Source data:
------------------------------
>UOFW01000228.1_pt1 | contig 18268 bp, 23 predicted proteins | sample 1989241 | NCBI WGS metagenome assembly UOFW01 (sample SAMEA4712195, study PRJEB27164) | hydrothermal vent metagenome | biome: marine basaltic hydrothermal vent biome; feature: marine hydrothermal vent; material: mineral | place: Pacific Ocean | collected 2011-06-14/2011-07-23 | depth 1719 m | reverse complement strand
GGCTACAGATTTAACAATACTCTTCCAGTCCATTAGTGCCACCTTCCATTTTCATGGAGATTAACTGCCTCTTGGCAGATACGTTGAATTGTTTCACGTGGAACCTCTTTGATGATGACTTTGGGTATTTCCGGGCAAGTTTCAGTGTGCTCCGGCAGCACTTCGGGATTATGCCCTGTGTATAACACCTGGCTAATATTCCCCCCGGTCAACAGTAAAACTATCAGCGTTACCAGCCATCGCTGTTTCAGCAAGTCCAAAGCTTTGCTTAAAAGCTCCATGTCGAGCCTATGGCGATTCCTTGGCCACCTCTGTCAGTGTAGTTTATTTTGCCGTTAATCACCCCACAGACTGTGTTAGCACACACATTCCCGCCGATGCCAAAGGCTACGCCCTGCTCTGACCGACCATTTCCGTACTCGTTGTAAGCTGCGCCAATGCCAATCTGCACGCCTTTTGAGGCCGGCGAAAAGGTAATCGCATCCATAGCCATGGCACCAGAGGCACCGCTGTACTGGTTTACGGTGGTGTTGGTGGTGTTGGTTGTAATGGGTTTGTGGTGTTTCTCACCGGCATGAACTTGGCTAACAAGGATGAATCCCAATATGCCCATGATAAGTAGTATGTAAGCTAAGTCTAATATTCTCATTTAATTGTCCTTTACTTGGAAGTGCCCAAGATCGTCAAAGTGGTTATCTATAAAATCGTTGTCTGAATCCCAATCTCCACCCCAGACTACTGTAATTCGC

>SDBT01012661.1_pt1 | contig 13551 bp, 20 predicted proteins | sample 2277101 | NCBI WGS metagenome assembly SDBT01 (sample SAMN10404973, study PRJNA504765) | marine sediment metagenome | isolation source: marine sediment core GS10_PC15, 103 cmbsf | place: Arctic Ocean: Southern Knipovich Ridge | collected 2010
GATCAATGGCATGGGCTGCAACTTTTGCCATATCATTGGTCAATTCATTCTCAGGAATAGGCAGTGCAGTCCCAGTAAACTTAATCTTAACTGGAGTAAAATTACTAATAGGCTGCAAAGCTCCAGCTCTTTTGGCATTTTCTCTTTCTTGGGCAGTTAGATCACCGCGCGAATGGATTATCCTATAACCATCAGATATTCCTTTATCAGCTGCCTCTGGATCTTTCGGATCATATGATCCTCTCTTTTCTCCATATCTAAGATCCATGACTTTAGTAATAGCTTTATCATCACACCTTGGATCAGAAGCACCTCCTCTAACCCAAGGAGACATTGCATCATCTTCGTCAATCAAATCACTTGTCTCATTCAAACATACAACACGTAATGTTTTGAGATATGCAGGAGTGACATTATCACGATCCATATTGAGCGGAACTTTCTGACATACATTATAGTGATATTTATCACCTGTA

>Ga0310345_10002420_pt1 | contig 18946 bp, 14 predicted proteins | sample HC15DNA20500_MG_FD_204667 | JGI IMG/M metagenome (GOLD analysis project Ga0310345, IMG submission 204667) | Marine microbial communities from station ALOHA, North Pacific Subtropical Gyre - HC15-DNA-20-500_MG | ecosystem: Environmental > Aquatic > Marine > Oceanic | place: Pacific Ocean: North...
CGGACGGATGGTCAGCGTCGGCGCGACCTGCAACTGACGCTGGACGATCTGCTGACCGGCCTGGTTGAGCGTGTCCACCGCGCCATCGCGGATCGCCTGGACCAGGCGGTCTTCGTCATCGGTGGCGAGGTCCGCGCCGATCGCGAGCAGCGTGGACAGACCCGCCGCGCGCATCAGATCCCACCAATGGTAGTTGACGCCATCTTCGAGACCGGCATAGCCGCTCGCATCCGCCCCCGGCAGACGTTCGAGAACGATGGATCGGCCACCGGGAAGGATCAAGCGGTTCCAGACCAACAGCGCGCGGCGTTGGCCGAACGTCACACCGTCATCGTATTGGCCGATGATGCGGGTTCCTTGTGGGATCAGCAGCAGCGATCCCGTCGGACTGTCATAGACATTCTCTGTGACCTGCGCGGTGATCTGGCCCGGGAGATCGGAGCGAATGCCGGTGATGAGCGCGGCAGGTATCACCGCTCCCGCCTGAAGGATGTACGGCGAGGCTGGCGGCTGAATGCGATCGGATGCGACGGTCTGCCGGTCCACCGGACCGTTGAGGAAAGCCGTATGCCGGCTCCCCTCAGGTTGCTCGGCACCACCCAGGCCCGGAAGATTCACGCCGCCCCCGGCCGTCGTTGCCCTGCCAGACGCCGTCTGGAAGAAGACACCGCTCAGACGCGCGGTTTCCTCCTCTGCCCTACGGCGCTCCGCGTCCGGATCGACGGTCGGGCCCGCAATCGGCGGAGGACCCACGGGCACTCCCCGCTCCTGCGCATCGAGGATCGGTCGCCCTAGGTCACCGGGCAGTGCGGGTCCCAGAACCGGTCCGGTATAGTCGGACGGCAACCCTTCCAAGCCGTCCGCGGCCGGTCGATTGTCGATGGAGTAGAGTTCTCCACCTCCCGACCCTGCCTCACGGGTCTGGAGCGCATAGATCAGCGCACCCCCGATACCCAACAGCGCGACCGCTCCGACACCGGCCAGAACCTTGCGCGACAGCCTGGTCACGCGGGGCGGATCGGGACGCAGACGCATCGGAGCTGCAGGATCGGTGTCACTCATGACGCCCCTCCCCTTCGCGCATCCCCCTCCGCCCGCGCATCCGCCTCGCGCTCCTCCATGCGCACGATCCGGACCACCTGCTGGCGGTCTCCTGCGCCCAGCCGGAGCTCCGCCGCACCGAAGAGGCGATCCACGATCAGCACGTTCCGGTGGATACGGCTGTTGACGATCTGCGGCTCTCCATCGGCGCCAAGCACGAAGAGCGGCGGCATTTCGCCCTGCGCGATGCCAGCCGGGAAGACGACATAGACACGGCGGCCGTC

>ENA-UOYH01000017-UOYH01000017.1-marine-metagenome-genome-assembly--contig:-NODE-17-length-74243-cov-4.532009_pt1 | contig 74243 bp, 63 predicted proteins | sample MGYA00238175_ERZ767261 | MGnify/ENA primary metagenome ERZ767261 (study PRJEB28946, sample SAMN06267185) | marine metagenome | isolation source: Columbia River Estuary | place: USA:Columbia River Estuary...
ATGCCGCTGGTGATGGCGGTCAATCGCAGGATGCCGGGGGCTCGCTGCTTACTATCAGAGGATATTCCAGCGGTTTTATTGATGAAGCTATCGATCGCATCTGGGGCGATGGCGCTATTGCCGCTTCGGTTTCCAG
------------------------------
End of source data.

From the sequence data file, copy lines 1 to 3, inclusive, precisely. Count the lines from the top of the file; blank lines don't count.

>UOFW01000228.1_pt1 | contig 18268 bp, 23 predicted proteins | sample 1989241 | NCBI WGS metagenome assembly UOFW01 (sample SAMEA4712195, study PRJEB27164) | hydrothermal vent metagenome | biome: marine basaltic hydrothermal vent biome; feature: marine hydrothermal vent; material: mineral | place: Pacific Ocean | collected 2011-06-14/2011-07-23 | depth 1719 m | reverse complement strand
GGCTACAGATTTAACAATACTCTTCCAGTCCATTAGTGCCACCTTCCATTTTCATGGAGATTAACTGCCTCTTGGCAGATACGTTGAATTGTTTCACGTGGAACCTCTTTGATGATGACTTTGGGTATTTCCGGGCAAGTTTCAGTGTGCTCCGGCAGCACTTCGGGATTATGCCCTGTGTATAACACCTGGCTAATATTCCCCCCGGTCAACAGTAAAACTATCAGCGTTACCAGCCATCGCTGTTTCAGCAAGTCCAAAGCTTTGCTTAAAAGCTCCATGTCGAGCCTATGGCGATTCCTTGGCCACCTCTGTCAGTGTAGTTTATTTTGCCGTTAATCACCCCACAGACTGTGTTAGCACACACATTCCCGCCGATGCCAAAGGCTACGCCCTGCTCTGACCGACCATTTCCGTACTCGTTGTAAGCTGCGCCAATGCCAATCTGCACGCCTTTTGAGGCCGGCGAAAAGGTAATCGCATCCATAGCCATGGCACCAGAGGCACCGCTGTACTGGTTTACGGTGGTGTTGGTGGTGTTGGTTGTAATGGGTTTGTGGTGTTTCTCACCGGCATGAACTTGGCTAACAAGGATGAATCCCAATATGCCCATGATAAGTAGTATGTAAGCTAAGTCTAATATTCTCATTTAATTGTCCTTTACTTGGAAGTGCCCAAGATCGTCAAAGTGGTTATCTATAAAATCGTTGTCTGAATCCCAATCTCCACCCCAGACTACTGTAATTCGC

>SDBT01012661.1_pt1 | contig 13551 bp, 20 predicted proteins | sample 2277101 | NCBI WGS metagenome assembly SDBT01 (sample SAMN10404973, study PRJNA504765) | marine sediment metagenome | isolation source: marine sediment core GS10_PC15, 103 cmbsf | place: Arctic Ocean: Southern Knipovich Ridge | collected 2010